"Ella & Monkey at Sea"

On Thanksgiving Day, my thoughts naturally turn to the blessings of family, home and friends. But on this thoroughly American holiday, I also remember those who journeyed to the United States, putting down roots in hopes of making a new and better life here. Among them are my British mother, now 93, who left England at the end of World War II, and more distant relatives, generations past from Germany and Scotland.

The picture book I’m reviewing today, “Ella & Monkey at Sea,” addresses the pain of leaving the country in which you’ve been born, saying goodbye to loved ones, your native language and familiar traditions. How many among us would have the courage it takes to risk so much?

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As a child Emilie Boon left her home in The Netherlands to come to America—quite a change for an adult but even more traumatic for a child. The author reflects on adjusting to a new land in “Ella & Monkey at Sea.” Using a stuffed toy monkey, Boon relates the feelings that threaten to swamp little Ella.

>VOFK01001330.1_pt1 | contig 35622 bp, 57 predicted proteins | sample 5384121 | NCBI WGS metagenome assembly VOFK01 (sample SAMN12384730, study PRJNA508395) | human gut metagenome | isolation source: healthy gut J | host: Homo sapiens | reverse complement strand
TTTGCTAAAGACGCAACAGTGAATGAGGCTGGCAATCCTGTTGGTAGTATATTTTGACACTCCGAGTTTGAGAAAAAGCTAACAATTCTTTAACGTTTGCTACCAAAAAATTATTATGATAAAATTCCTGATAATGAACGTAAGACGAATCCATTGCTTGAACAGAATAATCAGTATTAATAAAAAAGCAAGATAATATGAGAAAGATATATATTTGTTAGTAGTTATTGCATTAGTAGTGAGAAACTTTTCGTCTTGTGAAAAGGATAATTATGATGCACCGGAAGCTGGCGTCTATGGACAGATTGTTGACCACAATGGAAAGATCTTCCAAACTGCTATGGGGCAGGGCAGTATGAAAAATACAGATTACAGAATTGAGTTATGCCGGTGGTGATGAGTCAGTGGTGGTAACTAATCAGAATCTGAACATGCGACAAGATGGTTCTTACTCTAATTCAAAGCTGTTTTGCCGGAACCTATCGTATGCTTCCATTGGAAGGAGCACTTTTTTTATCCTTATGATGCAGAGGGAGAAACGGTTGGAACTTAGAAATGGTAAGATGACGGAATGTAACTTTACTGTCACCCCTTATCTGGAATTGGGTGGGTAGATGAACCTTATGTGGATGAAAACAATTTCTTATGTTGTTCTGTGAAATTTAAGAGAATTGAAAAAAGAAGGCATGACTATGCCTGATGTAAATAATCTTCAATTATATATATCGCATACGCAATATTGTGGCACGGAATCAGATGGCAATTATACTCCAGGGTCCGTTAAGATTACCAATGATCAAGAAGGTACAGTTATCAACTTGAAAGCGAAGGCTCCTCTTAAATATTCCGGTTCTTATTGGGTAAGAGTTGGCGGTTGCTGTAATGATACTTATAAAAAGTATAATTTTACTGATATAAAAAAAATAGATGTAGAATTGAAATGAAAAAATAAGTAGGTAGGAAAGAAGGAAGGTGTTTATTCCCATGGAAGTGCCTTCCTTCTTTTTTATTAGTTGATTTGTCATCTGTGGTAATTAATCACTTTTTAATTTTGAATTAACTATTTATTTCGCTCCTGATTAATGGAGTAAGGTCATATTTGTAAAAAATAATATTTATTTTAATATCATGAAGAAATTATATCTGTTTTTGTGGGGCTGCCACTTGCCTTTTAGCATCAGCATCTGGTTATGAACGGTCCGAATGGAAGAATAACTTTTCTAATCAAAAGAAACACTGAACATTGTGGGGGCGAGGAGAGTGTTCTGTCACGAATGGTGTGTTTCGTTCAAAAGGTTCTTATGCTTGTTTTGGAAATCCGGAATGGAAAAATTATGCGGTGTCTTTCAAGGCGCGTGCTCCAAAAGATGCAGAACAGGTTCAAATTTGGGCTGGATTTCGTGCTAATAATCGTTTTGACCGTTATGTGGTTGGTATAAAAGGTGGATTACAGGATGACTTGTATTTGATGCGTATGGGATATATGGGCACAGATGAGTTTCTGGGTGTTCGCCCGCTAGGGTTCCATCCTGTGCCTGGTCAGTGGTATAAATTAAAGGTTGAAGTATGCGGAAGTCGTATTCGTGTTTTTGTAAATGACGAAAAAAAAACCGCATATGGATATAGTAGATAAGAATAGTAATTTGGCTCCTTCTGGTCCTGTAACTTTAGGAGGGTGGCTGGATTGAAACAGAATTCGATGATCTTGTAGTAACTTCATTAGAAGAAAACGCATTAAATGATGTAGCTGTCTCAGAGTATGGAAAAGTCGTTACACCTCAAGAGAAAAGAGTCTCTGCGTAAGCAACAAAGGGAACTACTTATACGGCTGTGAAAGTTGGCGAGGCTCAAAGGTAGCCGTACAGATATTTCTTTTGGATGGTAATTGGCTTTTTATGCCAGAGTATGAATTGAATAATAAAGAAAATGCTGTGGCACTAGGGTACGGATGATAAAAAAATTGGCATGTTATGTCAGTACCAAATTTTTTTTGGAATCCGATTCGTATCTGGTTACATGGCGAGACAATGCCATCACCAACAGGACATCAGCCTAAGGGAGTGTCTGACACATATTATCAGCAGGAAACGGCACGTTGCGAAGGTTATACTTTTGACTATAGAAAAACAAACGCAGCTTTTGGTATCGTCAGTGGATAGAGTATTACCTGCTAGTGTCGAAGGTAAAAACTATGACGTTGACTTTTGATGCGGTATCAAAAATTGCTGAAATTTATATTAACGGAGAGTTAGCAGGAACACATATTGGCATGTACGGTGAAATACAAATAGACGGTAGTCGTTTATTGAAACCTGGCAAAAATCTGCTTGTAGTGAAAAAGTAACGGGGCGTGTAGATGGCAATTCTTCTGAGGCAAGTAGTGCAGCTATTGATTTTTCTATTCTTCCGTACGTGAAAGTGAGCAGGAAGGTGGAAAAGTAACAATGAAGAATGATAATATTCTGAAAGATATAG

At the harbor, the girl clutches the paw of her monkey as she hugs her teary-eyed Oma goodbye. “Monkey doesn’t like good-bye hugs,” the child says.

Then it’s up the gangplank of the big ship for the long trip across the ocean.

Monkey has issues with the single bed on the ship, missing his own at home, and there’s nothing playful about the playroom on the ocean cruiser where monkey sags alongside the girl, her face lonely and perplexed. Dinner isn’t any better – who likes to eat fish – all Ella and monkey want is one of Oma’s specialties. When rough weather hits, “Monkey is getting grumpier: The sea and the wind are wilder: The ship rocks harder; higher – up, down, up, down—like a seesaw.”

Feeling sick and mad, monkey and Ella make their way to the empty dining room, where crayons lay on the table, offering an outlet for the pair’s pent up emotions as they draw in “…angry black. Scared gray. Cold blue…” Eventually their creations give way to more cheerful pictures that Ella ends up handing out to passengers. Big changes take lots of getting used to is the theme so beautifully presented in this sweet, simple picture book. Ages 3-7.